Rural areas will be hardest hit by sea-level rise in the U.S. • Earth.com
The future of coastal wetlands surviving sea-level rise by migrating inland is hotly debated
06-15-2022

Rural areas will be hardest hit by sea-level rise in the U.S.

The future of coastal wetlands surviving sea-level rise by migrating inland is hotly debated.  A new study using elevation maps of the Chesapeake Bay region shows that human barriers will do little to slow this marsh migration. As salty water creeps upward into rural areas that are now forests and farmland, coastal marshes could persist or even expand.

Study lead author Grace Molino is a Ph.D. student at William & Mary’s Virginia Institute of Marine Science. The research team also included experts from the USGS Eastern Ecological Science Center and the Woods Hole Science Center.

“The numbers are striking. Baywide, we expect more than 600 square miles of inundated land in the Chesapeake region by 2100.” Four times the area that has been converted since observations began in the 1840s. More than 75% of this area will be rural – mainly forests, forested wetlands, and farm fields,” said Molino. 

“As far as I know, this is the first projection of inundated land in the Bay area, and one of the few and most high-resolution predictions in the U.S.” said study co-author Dr. Matt Kirwan. “Our analysis shows that marsh migration is constrained more by natural topography than by human development.”

The Chesapeake region and North American coastal plain are resilient to sea-level rise, and are considered global outliers. Urbanized coasts of Europe and Asia are more likely to experience the “coastal squeeze,” which refers to the loss of coastal wetlands as rising saltwater floods their seaward edge while natural or human barriers block their landward migration.

“Despite a perception that urban centers will block marsh migration, our predictions suggest that the most vulnerable land in the Chesapeake Bay remains largely undeveloped, even in what are typically thought of as urban watersheds,” said Dr. Kirwan.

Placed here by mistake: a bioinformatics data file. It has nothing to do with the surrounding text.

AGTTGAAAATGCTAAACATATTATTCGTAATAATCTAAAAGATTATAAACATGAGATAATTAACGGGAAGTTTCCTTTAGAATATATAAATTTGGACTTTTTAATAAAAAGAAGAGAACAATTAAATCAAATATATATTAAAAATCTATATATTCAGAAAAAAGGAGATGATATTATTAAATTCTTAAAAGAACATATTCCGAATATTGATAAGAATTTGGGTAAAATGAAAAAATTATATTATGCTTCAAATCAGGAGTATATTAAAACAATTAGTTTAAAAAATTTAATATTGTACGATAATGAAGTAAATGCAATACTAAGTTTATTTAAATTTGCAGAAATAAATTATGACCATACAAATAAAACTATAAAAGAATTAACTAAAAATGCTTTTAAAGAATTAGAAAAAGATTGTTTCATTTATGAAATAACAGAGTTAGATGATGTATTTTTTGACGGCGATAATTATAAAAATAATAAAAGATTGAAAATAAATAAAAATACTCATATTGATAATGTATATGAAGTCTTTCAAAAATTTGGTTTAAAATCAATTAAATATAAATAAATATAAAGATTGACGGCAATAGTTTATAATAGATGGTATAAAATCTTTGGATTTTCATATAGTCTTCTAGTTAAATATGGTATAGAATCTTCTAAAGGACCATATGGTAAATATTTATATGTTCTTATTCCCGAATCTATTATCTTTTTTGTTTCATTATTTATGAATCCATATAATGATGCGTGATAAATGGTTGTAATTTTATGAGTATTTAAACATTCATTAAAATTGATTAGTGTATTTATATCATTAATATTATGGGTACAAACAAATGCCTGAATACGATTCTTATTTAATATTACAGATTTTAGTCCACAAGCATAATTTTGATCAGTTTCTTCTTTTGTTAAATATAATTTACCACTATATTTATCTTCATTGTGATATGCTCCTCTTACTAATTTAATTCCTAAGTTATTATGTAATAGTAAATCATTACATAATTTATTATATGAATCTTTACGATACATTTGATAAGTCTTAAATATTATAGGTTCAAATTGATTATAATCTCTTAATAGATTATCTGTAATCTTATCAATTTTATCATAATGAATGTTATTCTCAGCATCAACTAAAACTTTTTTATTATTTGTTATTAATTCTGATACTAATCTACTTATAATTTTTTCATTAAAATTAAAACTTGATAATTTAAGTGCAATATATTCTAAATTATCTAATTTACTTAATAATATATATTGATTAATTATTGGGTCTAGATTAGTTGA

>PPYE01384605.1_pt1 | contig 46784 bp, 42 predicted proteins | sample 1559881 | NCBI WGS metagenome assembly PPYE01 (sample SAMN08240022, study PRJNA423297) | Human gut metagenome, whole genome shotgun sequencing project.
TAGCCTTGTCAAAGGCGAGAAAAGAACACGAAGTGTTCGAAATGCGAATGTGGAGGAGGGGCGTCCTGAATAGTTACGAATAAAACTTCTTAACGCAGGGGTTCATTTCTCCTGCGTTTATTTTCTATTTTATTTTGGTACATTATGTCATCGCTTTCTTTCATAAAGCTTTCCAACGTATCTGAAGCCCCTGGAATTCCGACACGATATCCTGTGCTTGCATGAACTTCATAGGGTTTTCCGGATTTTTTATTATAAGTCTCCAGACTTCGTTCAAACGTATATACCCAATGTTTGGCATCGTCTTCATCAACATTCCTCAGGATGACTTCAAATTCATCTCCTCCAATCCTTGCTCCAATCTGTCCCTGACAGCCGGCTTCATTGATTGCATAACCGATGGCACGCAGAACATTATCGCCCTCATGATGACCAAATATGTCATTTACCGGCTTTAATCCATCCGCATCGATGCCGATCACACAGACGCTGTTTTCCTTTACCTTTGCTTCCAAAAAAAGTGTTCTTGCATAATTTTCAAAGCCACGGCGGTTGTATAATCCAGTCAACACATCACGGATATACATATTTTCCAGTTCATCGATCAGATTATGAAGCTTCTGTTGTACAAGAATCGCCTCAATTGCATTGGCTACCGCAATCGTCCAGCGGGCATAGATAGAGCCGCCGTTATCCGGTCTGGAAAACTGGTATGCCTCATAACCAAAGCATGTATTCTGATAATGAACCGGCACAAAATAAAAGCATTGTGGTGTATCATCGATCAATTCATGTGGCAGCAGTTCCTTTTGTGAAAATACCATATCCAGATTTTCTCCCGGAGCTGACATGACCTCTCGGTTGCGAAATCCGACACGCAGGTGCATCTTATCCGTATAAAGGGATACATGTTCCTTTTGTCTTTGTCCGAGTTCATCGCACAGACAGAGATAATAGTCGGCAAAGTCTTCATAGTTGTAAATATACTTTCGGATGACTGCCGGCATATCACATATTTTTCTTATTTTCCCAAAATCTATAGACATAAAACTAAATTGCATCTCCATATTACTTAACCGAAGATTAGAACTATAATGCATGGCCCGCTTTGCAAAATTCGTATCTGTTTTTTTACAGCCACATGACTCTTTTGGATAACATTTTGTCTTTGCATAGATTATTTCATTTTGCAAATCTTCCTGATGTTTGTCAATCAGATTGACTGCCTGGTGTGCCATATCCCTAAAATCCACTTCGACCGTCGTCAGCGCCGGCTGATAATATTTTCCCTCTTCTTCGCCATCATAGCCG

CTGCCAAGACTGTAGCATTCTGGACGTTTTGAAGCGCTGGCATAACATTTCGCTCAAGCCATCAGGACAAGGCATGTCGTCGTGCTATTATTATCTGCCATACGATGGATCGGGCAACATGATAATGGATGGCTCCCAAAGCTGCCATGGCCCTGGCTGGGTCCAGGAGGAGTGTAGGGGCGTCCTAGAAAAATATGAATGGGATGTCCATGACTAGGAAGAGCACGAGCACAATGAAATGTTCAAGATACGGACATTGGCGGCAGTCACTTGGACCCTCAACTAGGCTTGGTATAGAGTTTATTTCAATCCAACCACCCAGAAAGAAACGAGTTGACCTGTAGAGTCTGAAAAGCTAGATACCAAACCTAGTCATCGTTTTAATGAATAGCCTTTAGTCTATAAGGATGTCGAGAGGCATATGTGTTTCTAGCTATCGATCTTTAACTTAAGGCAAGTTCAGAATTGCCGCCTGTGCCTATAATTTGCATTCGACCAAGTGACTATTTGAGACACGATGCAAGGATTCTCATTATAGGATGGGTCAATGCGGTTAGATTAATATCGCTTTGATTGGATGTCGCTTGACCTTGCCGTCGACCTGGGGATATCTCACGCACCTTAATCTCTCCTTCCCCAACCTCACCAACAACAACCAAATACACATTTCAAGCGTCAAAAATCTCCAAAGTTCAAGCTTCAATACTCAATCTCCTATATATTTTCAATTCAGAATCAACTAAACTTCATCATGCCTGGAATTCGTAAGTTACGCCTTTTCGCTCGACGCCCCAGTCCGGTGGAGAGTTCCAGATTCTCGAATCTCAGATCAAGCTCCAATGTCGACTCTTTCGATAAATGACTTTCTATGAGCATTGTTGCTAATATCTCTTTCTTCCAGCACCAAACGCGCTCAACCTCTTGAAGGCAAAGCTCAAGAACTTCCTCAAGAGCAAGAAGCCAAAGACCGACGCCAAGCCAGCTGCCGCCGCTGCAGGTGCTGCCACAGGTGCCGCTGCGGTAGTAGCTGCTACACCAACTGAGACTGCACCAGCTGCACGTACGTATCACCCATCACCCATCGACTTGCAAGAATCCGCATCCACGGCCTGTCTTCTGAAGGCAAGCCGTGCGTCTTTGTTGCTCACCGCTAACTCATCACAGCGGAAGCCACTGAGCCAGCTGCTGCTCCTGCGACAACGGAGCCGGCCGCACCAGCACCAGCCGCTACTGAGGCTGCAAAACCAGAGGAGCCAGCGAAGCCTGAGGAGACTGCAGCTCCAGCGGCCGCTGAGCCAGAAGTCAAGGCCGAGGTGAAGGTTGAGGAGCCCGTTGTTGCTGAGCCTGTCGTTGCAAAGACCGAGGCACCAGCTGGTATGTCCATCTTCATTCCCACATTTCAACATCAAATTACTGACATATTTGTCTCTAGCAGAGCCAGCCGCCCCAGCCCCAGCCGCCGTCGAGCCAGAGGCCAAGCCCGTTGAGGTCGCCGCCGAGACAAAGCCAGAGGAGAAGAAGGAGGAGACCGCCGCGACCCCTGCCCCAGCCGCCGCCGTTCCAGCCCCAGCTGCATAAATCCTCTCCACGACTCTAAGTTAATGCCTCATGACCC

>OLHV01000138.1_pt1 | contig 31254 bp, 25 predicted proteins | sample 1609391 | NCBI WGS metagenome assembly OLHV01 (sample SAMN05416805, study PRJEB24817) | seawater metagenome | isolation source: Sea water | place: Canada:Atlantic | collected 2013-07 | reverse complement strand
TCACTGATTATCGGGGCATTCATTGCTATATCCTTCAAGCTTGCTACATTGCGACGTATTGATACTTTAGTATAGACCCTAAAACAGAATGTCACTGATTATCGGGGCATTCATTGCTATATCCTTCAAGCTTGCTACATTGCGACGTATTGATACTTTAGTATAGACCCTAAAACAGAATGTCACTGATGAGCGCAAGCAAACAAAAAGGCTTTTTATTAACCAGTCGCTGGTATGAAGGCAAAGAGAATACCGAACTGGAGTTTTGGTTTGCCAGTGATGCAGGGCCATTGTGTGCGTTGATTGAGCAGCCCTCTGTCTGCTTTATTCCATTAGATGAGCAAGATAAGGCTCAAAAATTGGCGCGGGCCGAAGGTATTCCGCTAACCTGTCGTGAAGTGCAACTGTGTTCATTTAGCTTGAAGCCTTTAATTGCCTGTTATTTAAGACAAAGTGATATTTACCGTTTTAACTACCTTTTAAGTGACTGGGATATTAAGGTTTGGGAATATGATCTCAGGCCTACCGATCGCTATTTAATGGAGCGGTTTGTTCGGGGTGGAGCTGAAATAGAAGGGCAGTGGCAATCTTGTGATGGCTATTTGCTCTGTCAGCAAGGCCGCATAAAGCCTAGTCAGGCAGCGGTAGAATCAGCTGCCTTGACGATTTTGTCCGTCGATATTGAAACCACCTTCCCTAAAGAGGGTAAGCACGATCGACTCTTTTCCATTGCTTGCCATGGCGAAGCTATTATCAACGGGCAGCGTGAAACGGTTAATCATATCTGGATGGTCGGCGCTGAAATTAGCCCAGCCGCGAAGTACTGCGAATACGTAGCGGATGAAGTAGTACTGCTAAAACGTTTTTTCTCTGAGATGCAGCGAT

“We found that developed lands generally occupy less than 10% of predicted migration areas within individual watersheds even under our high scenarios of sea-level rise, despite more extensive development in the watershed overall,” said Molino. 

The Elizabeth River in Chesapeake Bay is highly developed, yet developed surfaces occupy only 16 percent of the potential marsh-migration area under 1 meter of sea-level rise, compared to 31 percent of developed land across the entire watershed.

The Bay’s other major urban areas lie in more elevated watersheds with only small areas of potential marsh migration. The challenge for landowners and governments will be to equitably manage the conversion of what is now privately owned, income-producing rural land into coastal wetland habitats that provide publicly valued ecosystem services such as flood protection and the nurture of fish and bird populations.

The team began their analysis by using more than 200,000 GIS data points to map the present-day boundary between forest and marsh around the Bay. They also measured the area of land within each watershed that would be flooded under each sea-level-rise scenario. This determined whether it is currently covered by forest, forested wetlands, turf grass, farm fields, or development such as roads, parking lots, and buildings.

The results found that “potential marsh migration areas” will increase over the coming decades and with the magnitude of sea-level rise, from 405 square miles by 2100 under their low scenario to 1,447 square miles under their high scenario. 

What was unexpected within the increasingly developed Chesapeake Bay watershed is that the marsh-migration areas are dominated by upland and wetland forests, and not urban or suburban land.

The study is published in the journal Limnology and Oceanography Letters.

By Katherine Bucko, Earth.com Staff Writer

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